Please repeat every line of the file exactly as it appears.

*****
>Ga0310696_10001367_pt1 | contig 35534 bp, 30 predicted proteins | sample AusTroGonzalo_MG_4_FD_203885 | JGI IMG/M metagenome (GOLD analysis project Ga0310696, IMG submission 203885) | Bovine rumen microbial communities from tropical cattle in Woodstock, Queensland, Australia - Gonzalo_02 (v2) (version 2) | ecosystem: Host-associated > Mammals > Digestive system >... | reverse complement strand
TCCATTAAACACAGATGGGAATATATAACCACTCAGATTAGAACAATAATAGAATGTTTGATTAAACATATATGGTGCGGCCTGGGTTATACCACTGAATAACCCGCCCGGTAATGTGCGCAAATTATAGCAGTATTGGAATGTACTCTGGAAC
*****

>Ga0310696_10001367_pt1 | contig 35534 bp, 30 predicted proteins | sample AusTroGonzalo_MG_4_FD_203885 | JGI IMG/M metagenome (GOLD analysis project Ga0310696, IMG submission 203885) | Bovine rumen microbial communities from tropical cattle in Woodstock, Queensland, Australia - Gonzalo_02 (v2) (version 2) | ecosystem: Host-associated > Mammals > Digestive system >... | reverse complement strand
TCCATTAAACACAGATGGGAATATATAACCACTCAGATTAGAACAATAATAGAATGTTTGATTAAACATATATGGTGCGGCCTGGGTTATACCACTGAATAACCCGCCCGGTAATGTGCGCAAATTATAGCAGTATTGGAATGTACTCTGGAAC